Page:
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Rule Breaking and Political Imagination

“Imagination may be thought of as a ‘work-around.’ It is a resourceful tactic to ‘undo’ a rule by creating a path around it without necessarily defying it. . . . Transgression, on the other hand, is rule breaking. There is no pretense of reinterpretation; it is defiance pure and simple. Whether imagination or disobedience is the source, constraints need not constrain, ties need not bind.”
           
So writes Kenneth A. Shepsle in his introduction to Rule Breaking and Political Imagination. Institutions are thought to channel the choices of individual actors. But what about when they do not? Throughout history, leaders and politicians have used imagination and transgression to break with constraints upon their agency. Shepsle ranges from ancient Rome to the United States Senate, and from Lyndon B. Johnson to the British House of Commons. He also explores rule breaking in less formal contexts, such as vigilantism in the Old West and the CIA’s actions in the wake of 9/11. Entertaining and thought-provoking, Rule Breaking and Political Imagination will prompt a reassessment of the nature of institutions and remind us of the critical role of political mavericks.
 

Read the introduction.


176 pages | 1 line drawing | 5 1/2 x 8 1/2 | © 2017

Political Science: American Government and Politics, Political and Social Theory

Reviews

“Shepsle highlights that politicians learn the rules to better break them. At a time when political leaders in the US and elsewhere are seeking to rewrite the rules to their own advantage, this timely book reminds us that institutions exist as long as stakeholders are willing to protect them and that small, apparently benign, transgressions can have long-term consequences.”

Stephane Wolton, London School of Economics and Political Science

“A home run for those interested in institutional change. Shepsle uses captivating stories to illustrate that devising, revising, and breaking the rules are more than an expected pay-off calculation. At times, breaking rules requires imagination to see downstream further than others or a willingness to take a leap into uncharted waters.”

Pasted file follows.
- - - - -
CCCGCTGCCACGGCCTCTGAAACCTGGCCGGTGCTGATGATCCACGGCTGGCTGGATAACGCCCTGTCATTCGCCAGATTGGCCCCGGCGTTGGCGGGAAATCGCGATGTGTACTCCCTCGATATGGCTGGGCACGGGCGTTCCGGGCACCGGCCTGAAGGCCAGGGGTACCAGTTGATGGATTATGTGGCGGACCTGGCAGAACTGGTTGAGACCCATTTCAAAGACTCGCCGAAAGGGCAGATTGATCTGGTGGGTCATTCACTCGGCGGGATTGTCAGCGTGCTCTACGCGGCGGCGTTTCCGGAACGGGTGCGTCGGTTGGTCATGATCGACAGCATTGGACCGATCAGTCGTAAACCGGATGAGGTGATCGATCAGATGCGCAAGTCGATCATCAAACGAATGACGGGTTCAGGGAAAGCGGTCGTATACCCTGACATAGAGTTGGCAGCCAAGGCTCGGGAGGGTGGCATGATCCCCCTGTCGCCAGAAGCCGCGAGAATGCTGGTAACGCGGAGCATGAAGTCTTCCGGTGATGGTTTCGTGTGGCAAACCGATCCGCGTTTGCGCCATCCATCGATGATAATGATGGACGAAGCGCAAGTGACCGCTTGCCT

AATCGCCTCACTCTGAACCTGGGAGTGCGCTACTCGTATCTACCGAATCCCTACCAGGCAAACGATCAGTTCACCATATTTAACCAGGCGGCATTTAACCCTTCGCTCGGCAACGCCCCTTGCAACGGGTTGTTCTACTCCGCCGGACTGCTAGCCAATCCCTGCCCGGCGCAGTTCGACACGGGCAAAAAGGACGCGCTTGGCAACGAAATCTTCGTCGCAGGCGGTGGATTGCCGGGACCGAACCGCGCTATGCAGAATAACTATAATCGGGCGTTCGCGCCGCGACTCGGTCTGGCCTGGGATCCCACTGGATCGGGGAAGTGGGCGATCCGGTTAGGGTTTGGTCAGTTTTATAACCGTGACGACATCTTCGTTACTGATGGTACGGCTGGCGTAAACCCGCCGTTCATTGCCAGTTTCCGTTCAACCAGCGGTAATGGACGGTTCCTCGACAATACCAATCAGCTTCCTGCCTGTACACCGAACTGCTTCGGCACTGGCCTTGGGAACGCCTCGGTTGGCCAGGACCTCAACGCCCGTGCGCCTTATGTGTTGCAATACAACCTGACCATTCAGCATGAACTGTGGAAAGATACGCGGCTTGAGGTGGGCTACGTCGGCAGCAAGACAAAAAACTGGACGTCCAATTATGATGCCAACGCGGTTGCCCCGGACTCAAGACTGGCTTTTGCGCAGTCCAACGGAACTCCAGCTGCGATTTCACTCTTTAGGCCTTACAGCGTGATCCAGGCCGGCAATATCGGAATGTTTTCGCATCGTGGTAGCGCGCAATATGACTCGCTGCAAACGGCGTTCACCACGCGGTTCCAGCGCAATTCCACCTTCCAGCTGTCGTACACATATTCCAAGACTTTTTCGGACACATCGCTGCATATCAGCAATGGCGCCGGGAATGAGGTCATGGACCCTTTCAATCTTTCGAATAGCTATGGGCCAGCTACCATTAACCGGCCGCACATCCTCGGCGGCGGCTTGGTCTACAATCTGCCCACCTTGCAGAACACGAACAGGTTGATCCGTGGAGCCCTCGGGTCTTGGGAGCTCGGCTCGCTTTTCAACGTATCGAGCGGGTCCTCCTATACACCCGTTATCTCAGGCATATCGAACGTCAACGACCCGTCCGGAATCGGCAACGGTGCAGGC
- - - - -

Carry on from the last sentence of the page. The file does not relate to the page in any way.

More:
Lee J. Alston, Indiana University

“What happens when the rules don’t hem in the most forceful actors? That is the question Shepsle asks in Rule Breaking and Political Imagination. No one interested in the news can fail to be intrigued by the central proposition in his new book."

David Warsh, Economic Principles

Table of Contents

Acknowledgments
What’s This Book About?

Part I. Basic Ideas

1 Rule Breaking
2 Imagination

Part II. Institutions, Rule Breaking, and Imagination

3 Thick Institutions and Rule Breaking: Sulla and Caesar, Reed and Johnson
4 Breaking Rules in Breaking the Filibuster
5 Political Imagination after Filibuster Reform: The Postcloture Filibuster and Its Demise
6 A Third Take on the Filibuster: Breaking Rules by Reinterpreting Rules
7 Obstruction and Urgency in the Nineteenth-Century House of Commons
8 Violating Legislative Rules: Resolving Bicameral Differences
9 Stealing Elections

Part III. Bits and Bobs

10 King David and Old Testament Rule Breaking
11 Foreclosure, Bankruptcy, and Contract
12 Gimmickry
13 Intelligence Agencies: Breaking the Rules by Making Up Their Own Rules
14 Vigilantism

Conclusions
References
Index

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